Near real-time gene sequencing of samples from across the state could provide an early warning of a surge in COVID-19 cases to come — or show omicron isn’t gaining steam.
Next week, scientists with Oregon State University’s TRACE-COVID-19 project will begin the process of processing samples that were taken twice a week last month from 40 wastewater treatment plants across the state. Researchers will extract tiny bits of virus RNA from those samples as a key part of the state’s surveillance for the new variant of concern.
As of late Thursday, omicron has been detected in three states — and counting — and on six continents.
Compared to genomic testing that relies on clinical samples taken from people with suspected COVID-19 infections, the wastewater sampling captures signals from a much larger population statewide.
“Everybody that’s connected to a sewer line contributes to the sample,” said Tyler Radniecki, OSU professor of environmental engineering.
“We’re able to sample any virus from any individual in the community who has shed it into the wastewater, whether they are symptomatic, asymptomatic, have gone to a doctor, or not.”
The water samples are filtered so that solids — poop — can be extracted and tested for the presence of Sars-COV-2. The samples that have a high enough concentration of the virus to test positive go through a sequencing process to identify variants of concern — now including omicron.
“We’re looking for regions of the virus that have lots of variability, where we know there will be mutations that make it one variant versus another,” Radniecki said.
Meanwhile, other scientists, like those at the Oregon Sars-COV-2 Genome Sequencing Center at Oregon Health and Science University, are sequencing the viral RNA from clinical samples, generally from nasal swabs used to test for COVID-19. They’re getting a little help from a unique signature the omicron variant produces on PCR tests.
Sequencing clinical samples has its own unique advantages. Scientists tend to recover more intact viral RNA from clinical samples, making it a better way to discover new variants. Sequencing clinical samples also helps public health officials because they can pinpoint individuals with the disease. That information can guide contact tracing, which in turn can help contain the virus.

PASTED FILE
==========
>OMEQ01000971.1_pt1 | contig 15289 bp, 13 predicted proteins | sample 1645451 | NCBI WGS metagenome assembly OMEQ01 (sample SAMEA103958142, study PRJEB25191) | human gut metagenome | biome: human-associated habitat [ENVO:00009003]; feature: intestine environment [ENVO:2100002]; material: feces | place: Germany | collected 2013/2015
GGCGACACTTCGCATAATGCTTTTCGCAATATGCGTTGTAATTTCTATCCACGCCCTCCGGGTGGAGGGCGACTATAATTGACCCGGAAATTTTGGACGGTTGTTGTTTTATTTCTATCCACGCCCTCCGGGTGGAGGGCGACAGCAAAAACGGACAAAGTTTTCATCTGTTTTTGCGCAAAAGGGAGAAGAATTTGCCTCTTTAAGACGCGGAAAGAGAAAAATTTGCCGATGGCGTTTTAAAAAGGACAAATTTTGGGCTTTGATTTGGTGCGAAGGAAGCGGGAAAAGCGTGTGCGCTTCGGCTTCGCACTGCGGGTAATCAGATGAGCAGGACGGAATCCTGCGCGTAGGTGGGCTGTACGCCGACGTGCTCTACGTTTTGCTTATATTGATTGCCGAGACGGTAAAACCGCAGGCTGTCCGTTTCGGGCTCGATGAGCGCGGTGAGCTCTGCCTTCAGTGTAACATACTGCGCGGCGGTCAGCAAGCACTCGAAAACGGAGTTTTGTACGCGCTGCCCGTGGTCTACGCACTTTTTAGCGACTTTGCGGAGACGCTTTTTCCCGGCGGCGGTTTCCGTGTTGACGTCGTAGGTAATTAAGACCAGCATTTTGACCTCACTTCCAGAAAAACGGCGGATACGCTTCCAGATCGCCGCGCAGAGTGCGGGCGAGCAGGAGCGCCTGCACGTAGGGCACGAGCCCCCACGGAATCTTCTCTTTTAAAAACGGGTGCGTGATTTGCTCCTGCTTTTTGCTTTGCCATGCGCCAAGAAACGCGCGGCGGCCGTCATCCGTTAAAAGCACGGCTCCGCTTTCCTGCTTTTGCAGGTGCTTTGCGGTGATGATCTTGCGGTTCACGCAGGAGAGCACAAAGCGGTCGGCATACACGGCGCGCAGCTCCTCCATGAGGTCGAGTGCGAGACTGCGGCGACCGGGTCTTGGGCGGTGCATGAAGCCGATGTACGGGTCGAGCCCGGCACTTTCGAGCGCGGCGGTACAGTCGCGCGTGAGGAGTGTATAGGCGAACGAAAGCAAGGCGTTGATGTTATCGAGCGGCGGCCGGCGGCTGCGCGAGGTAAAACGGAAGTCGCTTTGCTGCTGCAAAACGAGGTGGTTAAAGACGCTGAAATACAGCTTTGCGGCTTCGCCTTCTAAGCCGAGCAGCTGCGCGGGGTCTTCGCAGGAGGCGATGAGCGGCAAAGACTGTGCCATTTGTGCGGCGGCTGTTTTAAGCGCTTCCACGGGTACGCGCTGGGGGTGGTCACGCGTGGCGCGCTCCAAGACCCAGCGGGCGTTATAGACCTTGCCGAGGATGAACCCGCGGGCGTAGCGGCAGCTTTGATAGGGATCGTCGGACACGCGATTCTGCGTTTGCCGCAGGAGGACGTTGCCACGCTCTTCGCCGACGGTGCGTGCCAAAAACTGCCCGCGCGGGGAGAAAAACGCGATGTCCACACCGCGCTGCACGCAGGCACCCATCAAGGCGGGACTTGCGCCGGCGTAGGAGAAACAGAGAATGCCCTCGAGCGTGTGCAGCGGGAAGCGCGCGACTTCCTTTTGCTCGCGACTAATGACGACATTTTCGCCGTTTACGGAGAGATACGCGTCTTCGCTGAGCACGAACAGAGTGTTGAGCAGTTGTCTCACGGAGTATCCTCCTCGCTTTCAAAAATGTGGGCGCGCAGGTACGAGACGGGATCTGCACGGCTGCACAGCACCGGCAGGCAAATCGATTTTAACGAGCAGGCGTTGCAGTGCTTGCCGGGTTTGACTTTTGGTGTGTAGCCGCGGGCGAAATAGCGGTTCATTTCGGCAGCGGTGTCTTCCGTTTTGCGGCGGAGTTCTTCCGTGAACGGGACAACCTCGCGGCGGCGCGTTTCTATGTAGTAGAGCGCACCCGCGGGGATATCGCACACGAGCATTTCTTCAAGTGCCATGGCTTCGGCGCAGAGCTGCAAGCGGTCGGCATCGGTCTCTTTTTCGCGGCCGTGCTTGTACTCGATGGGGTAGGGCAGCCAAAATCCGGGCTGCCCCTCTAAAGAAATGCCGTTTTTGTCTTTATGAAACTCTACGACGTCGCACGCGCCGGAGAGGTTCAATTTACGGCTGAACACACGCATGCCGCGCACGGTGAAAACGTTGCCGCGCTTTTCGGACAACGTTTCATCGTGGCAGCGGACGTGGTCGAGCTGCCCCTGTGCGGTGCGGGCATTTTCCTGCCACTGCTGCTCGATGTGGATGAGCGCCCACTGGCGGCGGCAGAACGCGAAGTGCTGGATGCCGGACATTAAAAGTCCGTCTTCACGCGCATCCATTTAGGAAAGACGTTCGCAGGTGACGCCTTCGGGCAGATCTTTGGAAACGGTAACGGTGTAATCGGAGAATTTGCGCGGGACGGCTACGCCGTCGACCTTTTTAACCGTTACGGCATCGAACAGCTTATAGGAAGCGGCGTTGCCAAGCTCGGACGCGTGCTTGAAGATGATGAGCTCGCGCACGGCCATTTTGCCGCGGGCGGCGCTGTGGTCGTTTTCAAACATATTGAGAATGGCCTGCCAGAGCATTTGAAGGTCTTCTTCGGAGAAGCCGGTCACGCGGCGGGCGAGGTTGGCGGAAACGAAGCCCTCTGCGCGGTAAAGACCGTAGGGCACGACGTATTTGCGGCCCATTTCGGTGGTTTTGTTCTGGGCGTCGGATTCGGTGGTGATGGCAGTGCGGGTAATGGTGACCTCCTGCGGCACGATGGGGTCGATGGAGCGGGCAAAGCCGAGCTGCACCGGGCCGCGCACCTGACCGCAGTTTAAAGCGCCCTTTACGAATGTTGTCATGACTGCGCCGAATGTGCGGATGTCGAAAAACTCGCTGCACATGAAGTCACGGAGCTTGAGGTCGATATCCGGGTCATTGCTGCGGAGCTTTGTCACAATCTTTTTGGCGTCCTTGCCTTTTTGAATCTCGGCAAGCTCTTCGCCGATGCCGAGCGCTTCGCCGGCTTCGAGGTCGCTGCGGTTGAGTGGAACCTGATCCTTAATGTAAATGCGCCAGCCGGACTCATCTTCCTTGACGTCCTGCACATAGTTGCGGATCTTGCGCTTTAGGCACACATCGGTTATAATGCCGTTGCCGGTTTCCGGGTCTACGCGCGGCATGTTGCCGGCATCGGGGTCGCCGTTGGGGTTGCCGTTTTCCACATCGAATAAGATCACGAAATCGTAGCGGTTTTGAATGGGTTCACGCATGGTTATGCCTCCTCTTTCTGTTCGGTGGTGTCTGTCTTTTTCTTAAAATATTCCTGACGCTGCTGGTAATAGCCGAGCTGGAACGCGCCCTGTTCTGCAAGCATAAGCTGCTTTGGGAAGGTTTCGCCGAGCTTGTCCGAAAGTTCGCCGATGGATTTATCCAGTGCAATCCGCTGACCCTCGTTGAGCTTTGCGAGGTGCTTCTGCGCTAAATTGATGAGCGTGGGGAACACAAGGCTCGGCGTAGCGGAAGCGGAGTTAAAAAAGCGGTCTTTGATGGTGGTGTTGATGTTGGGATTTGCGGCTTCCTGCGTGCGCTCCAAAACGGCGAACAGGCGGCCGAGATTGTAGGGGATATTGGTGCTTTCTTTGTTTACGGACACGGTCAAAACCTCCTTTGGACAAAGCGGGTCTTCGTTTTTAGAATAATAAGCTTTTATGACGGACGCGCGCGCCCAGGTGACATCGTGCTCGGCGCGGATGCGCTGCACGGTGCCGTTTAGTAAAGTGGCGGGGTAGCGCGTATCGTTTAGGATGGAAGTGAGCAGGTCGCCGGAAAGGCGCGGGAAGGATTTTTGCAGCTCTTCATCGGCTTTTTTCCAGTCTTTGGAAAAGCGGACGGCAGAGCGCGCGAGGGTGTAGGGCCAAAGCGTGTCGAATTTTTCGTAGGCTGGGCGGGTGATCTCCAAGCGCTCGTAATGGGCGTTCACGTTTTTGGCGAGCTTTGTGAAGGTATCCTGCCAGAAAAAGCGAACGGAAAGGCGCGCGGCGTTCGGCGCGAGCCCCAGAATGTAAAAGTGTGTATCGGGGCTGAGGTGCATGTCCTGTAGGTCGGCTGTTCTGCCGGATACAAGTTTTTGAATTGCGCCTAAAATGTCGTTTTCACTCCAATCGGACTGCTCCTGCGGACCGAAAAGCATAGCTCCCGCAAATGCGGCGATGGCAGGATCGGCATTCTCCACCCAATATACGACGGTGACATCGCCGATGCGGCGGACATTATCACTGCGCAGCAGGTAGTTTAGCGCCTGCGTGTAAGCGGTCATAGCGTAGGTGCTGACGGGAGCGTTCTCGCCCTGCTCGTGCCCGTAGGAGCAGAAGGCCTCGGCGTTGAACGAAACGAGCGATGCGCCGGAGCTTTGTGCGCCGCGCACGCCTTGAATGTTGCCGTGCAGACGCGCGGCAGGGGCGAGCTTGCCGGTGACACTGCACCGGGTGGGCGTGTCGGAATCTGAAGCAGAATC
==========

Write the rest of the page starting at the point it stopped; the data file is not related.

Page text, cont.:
And Oregon has a particularly strong effort for identifying the genomes of clinical samples of the virus. The state’s research partners have published the genetic sequences of 7.1% of all confirmed COVID-19 cases in Oregon, ranking it 11th in the nation for that metric, according to the Centers for Disease Control and Prevention.
If a variant of concern like omicron is detected, Oregon requires scientists to report it to public health within one working day. The state is also asking its partners to upload the virtual genomes they’ve sequenced to GISAID.org, which makes variant data available to researchers and the public.
Justin Sanders, a professor in the Veterinary School at OSU who’s leading the TRACE project, hopes the work will give local public health agencies some insight not just into where and when omicron arrives in Oregon, but whether it is “more fit” than other variants, an indication of its potential to spread and trigger a fresh wave of infections.
“Once we know that it’s here, that will alert local public health officials, they can increase their case investigations, and really learn more about it. We know very little about omicron at this point,” Sanders said.
To date, there’s little published data on whether the virus is more transmissible or more or less virulent than the delta variant, which currently dominates cases in Oregon. One research paper still awaiting peer review authored by scientists in South Africa indicates omicron is more able to re-infect people who’ve been previously infected with other variants of COVID-19.